Our 6 students from the Four Seasons Apprenticeship program have successfully completed their placement with us, amounting to a total of 60 hours of lectures and practical work covering our marine conservation programs. This culminated during December with the second semester exam and final presentations.
The students were assigned a selection of scientific articles to review, prior to presenting their findings to our panel. Their articles were focused on studies made in the Maldives on areas such as sea turtle by-catch, manta ray seasonal distribution, coral reef restoration, reef fish and shark conservation. All the students did a great job in answering all the tricky questions posed by our panel of marine experts!
Public Lecture at Villa College
“Malé Island: Formation and Future Through Geological Times”
On 11 December, we were pleased to attend a lecture at Villa College in Malé, presented by visiting speaker Professor Andre Droxler of Rice University (Houston, Texas, USA).
The Professor explained how Maldivian coral atolls were formed, and detailed how Malé rests on the edge of an old volcano that has sunk over time, with vast layers of volcanic rock and coral skeletal substrate pushing upwards along the edge of the volcano’s mouth, so that just sandy islands and coral reefs poke above the surface.
Professor Droxler is also running a virtual-reality project that uses aerial drone footage of coral reefs to open up coral reef geology to students and a wider audience.
For further scientific reading, please refer to Professor Droxler’s extensive published research.
In December, we were pleased to welcome students on their annual visit from Flinders University (Adelaide, South Australia). The 22 students spent an afternoon with Marine Savers at Landaa Giraavaru, learning about marine conservation and our post-graduate internship program. Professor Karen Burke Da Silva has been following our clownfish breeding program for several years; she is Director of the ‘Saving Nemo’ program in Australia, and we welcome her advice and support for our own clownfish hatchery.
REEFSCAPERS Coral Propagation Program
At Kuda Huraa, the Reefscapers coral propagation program experienced both highs and lows throughout 2019. Prior to April, the program was meeting its sustainability goal, with most coral fragments being successfully harvested directly from our frames (rather than the natural reef). Then in April, the seasonally elevated ocean temperatures combined with problems of sedimentation and disease proceeded to wipe out 60-70% of the corals at every site (except for the House Reef).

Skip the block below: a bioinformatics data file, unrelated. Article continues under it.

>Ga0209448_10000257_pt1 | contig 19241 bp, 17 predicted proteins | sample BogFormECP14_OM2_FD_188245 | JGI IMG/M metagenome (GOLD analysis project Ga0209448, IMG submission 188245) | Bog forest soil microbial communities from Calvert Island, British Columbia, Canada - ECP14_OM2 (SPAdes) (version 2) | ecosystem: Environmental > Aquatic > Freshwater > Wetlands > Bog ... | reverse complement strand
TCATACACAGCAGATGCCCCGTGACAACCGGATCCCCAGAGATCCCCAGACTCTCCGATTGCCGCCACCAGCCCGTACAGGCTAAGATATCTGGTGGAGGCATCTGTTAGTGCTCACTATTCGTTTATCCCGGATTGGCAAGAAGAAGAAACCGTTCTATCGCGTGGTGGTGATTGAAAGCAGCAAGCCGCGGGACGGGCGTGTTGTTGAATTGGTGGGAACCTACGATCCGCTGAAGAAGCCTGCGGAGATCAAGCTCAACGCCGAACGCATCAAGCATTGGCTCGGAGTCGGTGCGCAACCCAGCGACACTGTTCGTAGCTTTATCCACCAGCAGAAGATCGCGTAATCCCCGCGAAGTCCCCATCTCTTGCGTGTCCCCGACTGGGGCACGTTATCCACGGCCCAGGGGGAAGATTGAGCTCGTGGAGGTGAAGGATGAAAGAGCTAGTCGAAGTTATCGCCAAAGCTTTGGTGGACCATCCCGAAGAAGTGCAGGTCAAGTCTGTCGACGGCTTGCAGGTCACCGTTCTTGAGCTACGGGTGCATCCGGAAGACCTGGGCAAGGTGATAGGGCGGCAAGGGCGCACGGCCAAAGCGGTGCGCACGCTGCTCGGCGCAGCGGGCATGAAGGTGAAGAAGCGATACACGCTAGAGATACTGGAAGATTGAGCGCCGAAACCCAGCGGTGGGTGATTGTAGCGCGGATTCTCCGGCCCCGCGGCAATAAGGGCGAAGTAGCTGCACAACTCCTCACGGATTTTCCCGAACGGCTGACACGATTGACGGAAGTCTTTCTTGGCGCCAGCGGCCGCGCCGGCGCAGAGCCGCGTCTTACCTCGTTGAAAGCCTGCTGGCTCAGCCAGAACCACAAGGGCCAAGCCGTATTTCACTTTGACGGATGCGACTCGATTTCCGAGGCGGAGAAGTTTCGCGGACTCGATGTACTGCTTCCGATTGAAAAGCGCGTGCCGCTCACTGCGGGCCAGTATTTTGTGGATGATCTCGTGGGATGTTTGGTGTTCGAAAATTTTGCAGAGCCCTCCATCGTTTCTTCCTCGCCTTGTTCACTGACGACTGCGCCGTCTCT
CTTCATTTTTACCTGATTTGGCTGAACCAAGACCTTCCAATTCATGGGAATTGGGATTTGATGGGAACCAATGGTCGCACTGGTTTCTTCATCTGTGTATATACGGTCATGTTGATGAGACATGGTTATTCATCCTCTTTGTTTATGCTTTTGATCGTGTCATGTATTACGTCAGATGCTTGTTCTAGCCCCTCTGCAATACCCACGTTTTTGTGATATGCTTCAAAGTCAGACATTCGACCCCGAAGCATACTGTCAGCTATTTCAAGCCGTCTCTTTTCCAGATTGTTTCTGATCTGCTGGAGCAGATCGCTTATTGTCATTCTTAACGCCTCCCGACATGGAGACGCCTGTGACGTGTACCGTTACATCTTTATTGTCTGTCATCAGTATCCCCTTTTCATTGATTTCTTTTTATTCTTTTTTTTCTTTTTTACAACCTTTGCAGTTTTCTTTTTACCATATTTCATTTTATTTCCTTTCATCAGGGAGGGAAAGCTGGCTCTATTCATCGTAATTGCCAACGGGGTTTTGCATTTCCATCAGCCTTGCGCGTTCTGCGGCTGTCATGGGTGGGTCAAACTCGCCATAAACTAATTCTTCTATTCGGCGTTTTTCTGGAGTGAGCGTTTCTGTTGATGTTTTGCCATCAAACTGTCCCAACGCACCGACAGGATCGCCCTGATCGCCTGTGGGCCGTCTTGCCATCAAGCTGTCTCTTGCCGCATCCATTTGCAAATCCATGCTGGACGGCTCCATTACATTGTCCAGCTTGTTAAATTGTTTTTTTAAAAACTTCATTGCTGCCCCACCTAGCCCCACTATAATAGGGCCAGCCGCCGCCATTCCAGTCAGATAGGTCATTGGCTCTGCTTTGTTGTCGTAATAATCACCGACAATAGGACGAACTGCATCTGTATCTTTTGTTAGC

Following this bleaching event, the rest of the year has largely been spent recycling, remapping, cleaning, and re-transplanting frames.
- The Water Villas site is now completely re-transplanted and monitored.
- The Starfish is 70% complete and the Channel is 60% complete.
- The House Reef has been re-transplanted but requires monitoring.
- The Channel remains the most challenging site; many of the frames are buried or missing tags, with sedimentation and algae accumulation impacting our efforts to restore the frames there.
- Metal wire is now the preferred method to attach the frame ID tags.
- Polyester resin was found to be better than epoxy resin for recoating frames with sand.
ICRS 2020 is the primary international conference on coral reef science, conservation and management, bringing together leading scientists, early career researchers, conservationists, ocean experts, policy makers, managers and the public.
This symposium will be the key event to develop science-based solutions addressing the present and future challenges of coral reefs. The five-day program will present the latest scientific findings and ideas, and provide a platform to build the essential bridges between coral reef science, conservation, politics, management and the public.
We hope to attend the symposium with our submissions “Using deep-learning models to monitor coral colonies on a large scale”, and “Scaling up: what lessons can we learn across larger scales for understanding coral reefs?”
- Louise Sabadel (January to April) conducted photo-analysis on our coral frame database, to compare two methods for protecting corals against bleaching events: (1) providing shade, and (2) relocating to greater depths. Louise showed that both these techniques can be effective in providing greater resilience to future bleaching events.